Test Concerts to Better Manage the Relaunch of the Showbiz Industry

By Geneviève Cournoyer-Scalise May 04 2021

The pandemic is slowly running out of steam. Vaccination campaigns are picking up speed across the globe. Certain regions of the world are cautiously entering in a gradual reopening phase by announcing the resumption of certain commercial and social activities. In France, children are back in school. In England, people have been able to return to their patios and their pubs. In Italy, cafes and restaurants have resumed their service. And in Switzerland, concert halls are welcoming spectators again.
Slowly but surely, a return to normal seems to be on the horizon. This is good news for the entertainment and events industry, which is eager for the frenzied vibe of having a real flesh-and-bones audience. But how can we ensure the revival of this industry without contributing to the spread of Covid-19 and endangering the health of spectators? It’s time for test concerts!

Test concerts under scientific control
Spain is one of the volunteers and pioneer countries moving forward with test concert initiatives in order to collect scientific data that will help define the rules to be implemented to ensure a successful and safe recovery for the showbiz industry. Already last December, the city of Barcelona, supported by a team of researchers, welcomed 500 spectators, gathered without any social distancing during a concert, but wearing masks the entire time. Eight days later, the results of the PCR tests were conclusive: no participant had been infected.

Concert logistics
Source : Photograph Angel Garcia
during the event / Bloomberg

On March 27, the Catalan capital repeated the experiment with the same team of researchers, but this time with a crowd of 5,000 spectators who had to pass an antigen test before the concert, in addition to wearing FFP2 masks during the event. Among the health measures in place, the ventilation inside the concert hall was reviewed, as well as the maximum capacity in the restrooms, to which access was also restricted. Two weeks later, the results showed that only six asymptomatic positive cases were detected out of the 5,000 spectators attending. The researchers also concluded that four of the six cases detected were not related to transmission during the concert; the virus had been contracted elsewhere. “It’s safe to say that there was no super-transmission during the concert. It shows that we can organize safe events to prevent the transmission of the coronavirus,” said virologist Dr. Boris Revello in a post-event interview with Agence France-Presse (AFP). 1

Following the disclosure of these encouraging results, France is optimistic and intends to contribute to the experiment by becoming a host for test concerts too. Make no mistake, the entire study must be based on comparable data collected during various events to be conclusive. Accordingly, Paris hopes to welcome 5,000 spectators under scientific control at the AccorHotels Arena in May. 2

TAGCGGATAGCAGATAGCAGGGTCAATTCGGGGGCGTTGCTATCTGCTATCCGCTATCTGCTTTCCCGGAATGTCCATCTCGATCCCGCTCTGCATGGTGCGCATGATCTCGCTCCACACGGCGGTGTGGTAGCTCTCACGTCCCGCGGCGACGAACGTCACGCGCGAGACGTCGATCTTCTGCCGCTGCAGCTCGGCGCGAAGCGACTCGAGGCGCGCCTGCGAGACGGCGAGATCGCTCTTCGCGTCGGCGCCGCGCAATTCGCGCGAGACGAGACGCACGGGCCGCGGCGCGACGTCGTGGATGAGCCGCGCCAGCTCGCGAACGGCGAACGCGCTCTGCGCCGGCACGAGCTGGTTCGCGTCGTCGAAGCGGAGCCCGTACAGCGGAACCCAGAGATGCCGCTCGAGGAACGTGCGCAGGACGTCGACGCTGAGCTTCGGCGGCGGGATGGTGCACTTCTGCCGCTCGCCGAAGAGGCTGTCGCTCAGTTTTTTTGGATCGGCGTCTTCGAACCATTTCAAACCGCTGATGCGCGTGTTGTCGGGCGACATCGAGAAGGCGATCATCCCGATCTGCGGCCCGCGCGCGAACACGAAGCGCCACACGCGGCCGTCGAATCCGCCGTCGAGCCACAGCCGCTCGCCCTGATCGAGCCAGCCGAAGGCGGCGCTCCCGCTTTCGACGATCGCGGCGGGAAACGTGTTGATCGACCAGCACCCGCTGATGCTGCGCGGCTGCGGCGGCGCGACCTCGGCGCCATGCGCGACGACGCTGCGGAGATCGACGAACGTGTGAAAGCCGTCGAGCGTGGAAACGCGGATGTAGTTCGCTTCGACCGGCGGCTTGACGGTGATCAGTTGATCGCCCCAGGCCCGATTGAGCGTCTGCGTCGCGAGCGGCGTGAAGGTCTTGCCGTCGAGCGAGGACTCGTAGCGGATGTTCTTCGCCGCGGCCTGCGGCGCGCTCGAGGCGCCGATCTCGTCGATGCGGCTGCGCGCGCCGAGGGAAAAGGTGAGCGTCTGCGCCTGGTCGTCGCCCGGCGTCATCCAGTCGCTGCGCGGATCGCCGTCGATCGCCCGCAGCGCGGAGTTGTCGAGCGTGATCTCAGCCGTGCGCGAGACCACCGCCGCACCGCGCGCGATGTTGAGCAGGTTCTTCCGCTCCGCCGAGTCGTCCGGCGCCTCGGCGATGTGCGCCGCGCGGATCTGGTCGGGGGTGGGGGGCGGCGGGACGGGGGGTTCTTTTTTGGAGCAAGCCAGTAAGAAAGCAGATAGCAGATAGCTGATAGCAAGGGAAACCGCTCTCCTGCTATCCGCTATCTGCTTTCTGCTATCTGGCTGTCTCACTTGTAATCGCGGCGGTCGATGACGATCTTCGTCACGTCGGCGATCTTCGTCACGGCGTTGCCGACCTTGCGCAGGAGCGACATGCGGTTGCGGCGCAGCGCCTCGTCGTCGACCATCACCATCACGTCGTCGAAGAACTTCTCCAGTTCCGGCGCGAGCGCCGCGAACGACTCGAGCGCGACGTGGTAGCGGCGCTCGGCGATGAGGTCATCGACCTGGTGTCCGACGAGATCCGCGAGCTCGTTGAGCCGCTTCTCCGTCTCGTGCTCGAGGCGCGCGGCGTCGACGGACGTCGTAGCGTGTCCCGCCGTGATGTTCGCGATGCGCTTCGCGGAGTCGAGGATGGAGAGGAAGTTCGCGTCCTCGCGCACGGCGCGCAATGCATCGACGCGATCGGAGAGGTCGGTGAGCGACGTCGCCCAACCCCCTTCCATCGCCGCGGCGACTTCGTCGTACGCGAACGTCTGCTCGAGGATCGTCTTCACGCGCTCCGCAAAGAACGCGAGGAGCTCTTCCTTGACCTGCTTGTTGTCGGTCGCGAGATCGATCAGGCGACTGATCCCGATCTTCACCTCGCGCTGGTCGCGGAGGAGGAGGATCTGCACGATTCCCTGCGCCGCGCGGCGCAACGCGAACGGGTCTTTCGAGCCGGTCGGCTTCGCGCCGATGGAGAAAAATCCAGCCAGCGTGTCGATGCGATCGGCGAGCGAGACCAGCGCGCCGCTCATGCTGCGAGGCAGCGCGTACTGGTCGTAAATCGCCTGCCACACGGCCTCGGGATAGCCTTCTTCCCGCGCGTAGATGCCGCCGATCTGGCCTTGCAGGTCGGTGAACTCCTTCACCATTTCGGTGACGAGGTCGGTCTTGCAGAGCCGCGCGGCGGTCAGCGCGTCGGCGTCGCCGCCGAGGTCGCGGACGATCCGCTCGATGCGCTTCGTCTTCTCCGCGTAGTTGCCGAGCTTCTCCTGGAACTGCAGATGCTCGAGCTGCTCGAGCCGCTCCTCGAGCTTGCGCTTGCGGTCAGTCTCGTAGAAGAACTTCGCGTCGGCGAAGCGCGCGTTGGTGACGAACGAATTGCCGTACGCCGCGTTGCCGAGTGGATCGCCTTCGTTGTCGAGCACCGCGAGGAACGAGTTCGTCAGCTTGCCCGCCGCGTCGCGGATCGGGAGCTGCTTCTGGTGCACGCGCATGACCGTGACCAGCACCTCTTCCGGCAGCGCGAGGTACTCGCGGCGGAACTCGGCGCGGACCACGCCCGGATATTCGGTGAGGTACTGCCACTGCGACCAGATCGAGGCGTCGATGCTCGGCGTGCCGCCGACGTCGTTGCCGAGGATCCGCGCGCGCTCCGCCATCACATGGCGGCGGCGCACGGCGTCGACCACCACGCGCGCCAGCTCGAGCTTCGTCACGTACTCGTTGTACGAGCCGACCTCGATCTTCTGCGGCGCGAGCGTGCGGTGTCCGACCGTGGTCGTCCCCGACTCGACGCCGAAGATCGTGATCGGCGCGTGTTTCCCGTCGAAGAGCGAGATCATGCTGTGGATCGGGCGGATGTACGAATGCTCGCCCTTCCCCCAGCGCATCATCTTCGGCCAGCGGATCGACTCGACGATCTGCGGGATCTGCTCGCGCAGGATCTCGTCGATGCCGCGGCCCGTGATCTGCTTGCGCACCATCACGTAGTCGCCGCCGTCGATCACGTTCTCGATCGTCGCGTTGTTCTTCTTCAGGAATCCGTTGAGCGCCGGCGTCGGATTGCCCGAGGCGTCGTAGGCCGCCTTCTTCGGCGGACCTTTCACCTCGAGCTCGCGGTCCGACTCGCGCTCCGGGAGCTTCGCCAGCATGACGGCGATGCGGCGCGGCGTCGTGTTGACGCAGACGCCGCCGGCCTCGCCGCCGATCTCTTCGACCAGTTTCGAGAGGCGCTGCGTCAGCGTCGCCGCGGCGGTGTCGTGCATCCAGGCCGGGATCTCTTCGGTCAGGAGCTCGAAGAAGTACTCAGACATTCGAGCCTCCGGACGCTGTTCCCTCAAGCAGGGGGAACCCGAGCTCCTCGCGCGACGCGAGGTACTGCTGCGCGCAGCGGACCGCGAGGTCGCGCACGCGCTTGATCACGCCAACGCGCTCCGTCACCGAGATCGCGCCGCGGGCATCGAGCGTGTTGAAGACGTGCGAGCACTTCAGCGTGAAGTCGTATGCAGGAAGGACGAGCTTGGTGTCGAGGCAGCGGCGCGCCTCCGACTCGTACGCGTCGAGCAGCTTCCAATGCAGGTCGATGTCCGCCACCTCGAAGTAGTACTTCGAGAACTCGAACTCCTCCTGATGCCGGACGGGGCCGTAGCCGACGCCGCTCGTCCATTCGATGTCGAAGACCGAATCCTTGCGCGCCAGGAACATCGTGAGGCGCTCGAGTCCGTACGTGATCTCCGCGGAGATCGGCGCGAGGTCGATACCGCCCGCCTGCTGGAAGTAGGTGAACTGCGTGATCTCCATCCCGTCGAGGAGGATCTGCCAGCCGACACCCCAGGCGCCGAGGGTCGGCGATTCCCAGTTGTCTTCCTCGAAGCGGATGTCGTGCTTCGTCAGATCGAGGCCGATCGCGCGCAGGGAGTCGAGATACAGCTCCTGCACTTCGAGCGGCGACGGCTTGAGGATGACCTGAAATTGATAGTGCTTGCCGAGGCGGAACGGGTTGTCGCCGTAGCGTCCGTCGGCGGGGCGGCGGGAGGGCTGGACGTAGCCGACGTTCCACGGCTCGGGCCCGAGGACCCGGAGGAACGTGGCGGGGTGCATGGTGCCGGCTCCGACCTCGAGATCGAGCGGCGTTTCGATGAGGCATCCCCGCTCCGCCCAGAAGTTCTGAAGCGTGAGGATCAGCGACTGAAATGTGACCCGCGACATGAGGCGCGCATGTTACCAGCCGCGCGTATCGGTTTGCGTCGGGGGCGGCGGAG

A Two-Tier Recovery

Back in Quebec, the Francos music festival and the Montreal Jazz Festival have been postponed to September, with a bit of hope that festivalgoers will get the green light to attend and gather at Place des festivals at Place des Arts located downtown. Therefore, our local artists still have to wait until fall to perform for a huge crowd at home. However, there will certainly be some opportunities to perform abroad in some areas of the world where the pandemic has been quickly managed and resulted in a limited health crisis. For example, New Zealand held a concert at the end of April for 50,000 people, without any masks or without social distancing measures. It should be remembered that this isolated island country has used strict border management and has been spared in some ways from the pandemic. “Out of a population of 4.9 million, New Zealand has only 26 deaths linked to the coronavirus,” according to Le Nouvel Observateur magazine. 3 Obviously, just like the spread of the virus, the post-covid-19 recovery is not happening at the same pace for everyone.

An upcoming tour abroad? Rely on Cargolution’s know-how

Several artistic companies have already resumed their activities abroad. If this is your case, you should know that as a freight forwarder specializing in the entertainment and events industry, Cargolution can really facilitate your transport in a pandemic context. Considering the current travel restrictions and quarantine measures that may vary from country to country, hosting a cultural event abroad can be more complex than usual. Discussing your logistics options with one of our team members can save you a lot of headaches. Cargolution’s know-how includes turnkey solutions starting at your door and full management of your air or sea cargo, assistance and preparation of customs documents, insurance options adapted to your needs, and the development of an emergency plan in the event of unforeseen delays that could interfere with your tight deadlines. In addition to relying on some of the top expertise in this sector and benefitting from personalized advice from our dedicated team available 24/7, we have a vast network of professional agents ready to support you on site, regardless of your destination!

For more than 20 years, Cargolution has been proud to contribute to the success of our local artists on the international scene. If you have any questions, need advice, or would like a quote for your next artistic contract abroad, contact our team specialized in transportation of stage equipment and event logistics now!


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